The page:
ISSUE 8, January 2004
Editorial
Musical Masons: Gilbert and Sullivan
Travel: Proud Prague
Charge of a Mason: The Charge of the Light Brigade
Supreme Grand Chapter: Speech by the Pro First Grand Principal and Report of the Committee of General Purposes
Israel: 50th Anniversary of Grand Lodge
London Masonry: Inauguration of Metropolitan Grand Lodge and the Metropolitan Grand Chapter
Quarterly Communication: Deputy Grand Master's Address and Report of the Board of General Purposes
Masonic charities: News and Masonic Almoners
Library & Museum of Freemasonry: Not everything in an apron is 'Masonic'
Masonic education: Masonic diary dates
Letters, Gardening, Book reviews

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The Charge, involving 673 cavalrymen, took place near Balaclava in the Crimea on 25th October 1854 and resulted in 110 killed, 130 wounded and 58 captured.
     British and French forces were based at the harbour at Kamiesch, south-west of Balaclava, and there were British forces at Balaclava to the south-east. Between the British positions on the edge of Sevastopol and their base at Balaclava were a number of Turkish and French troops.
     The terrain in the Battle of Balaclava was a crucial factor, involving two valleys separated by a ridge. There were three phases to the battle: two cavalry charges and the famous infantry defence - afterwards immortalised as The Thin Red Line - of the 93rd Highlanders (who with the 91st later formed the Argyll and Sutherland Highlanders).
     The ridge was to play a significant part in the disastrous Charge in that it obscured the action taking place in the north valley from its commander, Lord Raglan.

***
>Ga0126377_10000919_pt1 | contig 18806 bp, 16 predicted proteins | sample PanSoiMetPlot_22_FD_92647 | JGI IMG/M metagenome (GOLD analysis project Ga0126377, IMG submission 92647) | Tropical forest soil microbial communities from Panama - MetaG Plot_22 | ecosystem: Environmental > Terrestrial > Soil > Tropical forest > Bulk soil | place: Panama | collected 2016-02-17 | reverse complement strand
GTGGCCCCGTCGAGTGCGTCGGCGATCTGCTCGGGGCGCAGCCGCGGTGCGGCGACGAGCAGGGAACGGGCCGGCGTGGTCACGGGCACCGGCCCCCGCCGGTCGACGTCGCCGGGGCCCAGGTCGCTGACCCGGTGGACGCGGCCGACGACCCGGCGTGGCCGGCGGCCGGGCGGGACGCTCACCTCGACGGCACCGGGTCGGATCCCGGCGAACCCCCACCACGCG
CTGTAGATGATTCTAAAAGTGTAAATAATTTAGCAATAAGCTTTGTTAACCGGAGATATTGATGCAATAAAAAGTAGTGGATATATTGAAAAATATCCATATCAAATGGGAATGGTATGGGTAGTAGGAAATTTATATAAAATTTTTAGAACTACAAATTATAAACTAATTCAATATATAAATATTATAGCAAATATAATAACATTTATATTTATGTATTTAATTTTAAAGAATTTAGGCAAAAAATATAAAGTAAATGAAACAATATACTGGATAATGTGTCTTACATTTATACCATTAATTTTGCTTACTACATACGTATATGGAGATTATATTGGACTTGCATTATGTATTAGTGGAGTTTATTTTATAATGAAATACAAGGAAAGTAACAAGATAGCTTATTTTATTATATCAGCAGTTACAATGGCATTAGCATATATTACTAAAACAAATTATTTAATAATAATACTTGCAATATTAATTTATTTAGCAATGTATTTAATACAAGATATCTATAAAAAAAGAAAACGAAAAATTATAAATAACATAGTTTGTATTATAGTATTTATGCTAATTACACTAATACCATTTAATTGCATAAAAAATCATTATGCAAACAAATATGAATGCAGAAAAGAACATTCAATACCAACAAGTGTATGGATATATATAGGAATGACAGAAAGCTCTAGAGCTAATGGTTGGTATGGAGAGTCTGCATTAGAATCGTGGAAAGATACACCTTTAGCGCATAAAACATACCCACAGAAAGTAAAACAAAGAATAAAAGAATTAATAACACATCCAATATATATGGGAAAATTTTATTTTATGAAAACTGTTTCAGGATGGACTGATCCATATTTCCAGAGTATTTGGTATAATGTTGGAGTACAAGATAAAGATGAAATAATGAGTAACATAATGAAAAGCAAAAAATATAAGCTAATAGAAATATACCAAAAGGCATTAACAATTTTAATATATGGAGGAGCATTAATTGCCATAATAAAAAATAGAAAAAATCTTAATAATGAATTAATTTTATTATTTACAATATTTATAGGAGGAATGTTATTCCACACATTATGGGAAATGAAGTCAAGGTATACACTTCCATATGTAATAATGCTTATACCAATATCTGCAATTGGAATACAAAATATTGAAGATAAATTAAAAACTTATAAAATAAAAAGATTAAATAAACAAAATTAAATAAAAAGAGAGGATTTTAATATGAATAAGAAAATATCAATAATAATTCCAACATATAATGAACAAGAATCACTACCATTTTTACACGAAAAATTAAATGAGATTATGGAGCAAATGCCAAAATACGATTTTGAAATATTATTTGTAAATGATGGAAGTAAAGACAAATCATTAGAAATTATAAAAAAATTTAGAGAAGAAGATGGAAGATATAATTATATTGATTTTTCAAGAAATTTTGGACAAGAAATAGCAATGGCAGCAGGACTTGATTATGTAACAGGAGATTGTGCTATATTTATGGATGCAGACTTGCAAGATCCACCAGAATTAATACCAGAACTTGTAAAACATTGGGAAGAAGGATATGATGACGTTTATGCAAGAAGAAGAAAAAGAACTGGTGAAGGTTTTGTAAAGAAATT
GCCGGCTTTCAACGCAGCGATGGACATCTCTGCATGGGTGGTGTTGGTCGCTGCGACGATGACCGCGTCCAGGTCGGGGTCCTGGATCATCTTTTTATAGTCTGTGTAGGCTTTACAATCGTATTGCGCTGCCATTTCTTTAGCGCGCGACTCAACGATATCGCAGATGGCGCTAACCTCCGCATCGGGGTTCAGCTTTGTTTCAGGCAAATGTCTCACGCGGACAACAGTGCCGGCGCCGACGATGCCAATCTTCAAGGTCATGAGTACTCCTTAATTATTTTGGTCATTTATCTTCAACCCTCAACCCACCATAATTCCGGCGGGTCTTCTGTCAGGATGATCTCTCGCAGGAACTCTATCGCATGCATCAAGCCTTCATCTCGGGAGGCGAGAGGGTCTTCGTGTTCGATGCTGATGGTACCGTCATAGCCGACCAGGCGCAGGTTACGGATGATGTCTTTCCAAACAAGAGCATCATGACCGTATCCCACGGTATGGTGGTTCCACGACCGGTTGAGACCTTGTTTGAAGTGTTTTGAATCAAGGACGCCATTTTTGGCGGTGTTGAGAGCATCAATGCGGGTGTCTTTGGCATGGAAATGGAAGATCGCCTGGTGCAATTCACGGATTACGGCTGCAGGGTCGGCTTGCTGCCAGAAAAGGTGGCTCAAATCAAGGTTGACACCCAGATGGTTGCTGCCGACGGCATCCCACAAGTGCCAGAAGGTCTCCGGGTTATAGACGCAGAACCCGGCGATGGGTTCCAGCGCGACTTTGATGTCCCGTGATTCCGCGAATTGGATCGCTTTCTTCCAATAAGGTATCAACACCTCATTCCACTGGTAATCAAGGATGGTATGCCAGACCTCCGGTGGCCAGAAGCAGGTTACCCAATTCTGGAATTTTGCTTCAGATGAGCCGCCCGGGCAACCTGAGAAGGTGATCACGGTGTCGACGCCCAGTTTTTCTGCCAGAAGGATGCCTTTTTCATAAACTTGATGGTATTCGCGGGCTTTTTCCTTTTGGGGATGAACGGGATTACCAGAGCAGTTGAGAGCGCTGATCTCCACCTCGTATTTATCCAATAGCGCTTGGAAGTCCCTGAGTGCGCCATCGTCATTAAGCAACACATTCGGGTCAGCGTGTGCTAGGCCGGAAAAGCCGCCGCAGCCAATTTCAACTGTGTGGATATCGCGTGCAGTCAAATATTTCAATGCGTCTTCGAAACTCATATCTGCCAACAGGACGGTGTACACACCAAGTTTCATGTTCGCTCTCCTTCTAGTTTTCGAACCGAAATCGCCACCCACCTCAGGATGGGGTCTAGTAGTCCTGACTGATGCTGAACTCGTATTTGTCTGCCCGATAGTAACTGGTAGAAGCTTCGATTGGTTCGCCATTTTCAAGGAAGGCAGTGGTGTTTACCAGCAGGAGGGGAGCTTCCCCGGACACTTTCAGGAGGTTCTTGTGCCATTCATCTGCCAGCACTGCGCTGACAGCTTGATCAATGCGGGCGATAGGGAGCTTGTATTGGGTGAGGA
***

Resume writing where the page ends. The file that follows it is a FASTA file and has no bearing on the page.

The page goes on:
Following the heroic defence of the 93rd Highlanders, the Russians regrouped and moved more of their cavalry into the south valley. Here the Heavy Brigade, under Major-General Sir Colin Campbell, attacked uphill and dispersed some 2,000 Russian horsemen, forcing the enemy back into the north valley.
     Meanwhile the Light Brigade under Major-General the Earl of Cardigan, comprising the 4th and 13th Light Dragoons, 17th Lancers, 8th and 11th Hussars, awaited their orders.
     The Light and Heavy Brigades comprised the cavalry division with Lieutenant-General the Earl of Lucan in overall command. The supreme commander was Lord Raglan. It was his message for the Light Brigade that began the confusion. It read: Lord Raglan wishes the cavalry to advance rapidly to the front - follow the enemy and try to prevent the enemy carrying away the guns. Troop Horse Artillery may accompany. French cavalry is on your left. R. Airey. Immediate.
     Brigadier-General Airey was the Quarter-Master General, and his order from Lord Raglan was brought to Lord Lucan by Airey's aide-de-camp, Captain Nolan.
     Lucan passed the order to Cardigan who, mistaking the instructions, charged the Russian guns about a mile away up the north valley, in error.
     The battle ended with the Russians keeping their guns, but the British line held.

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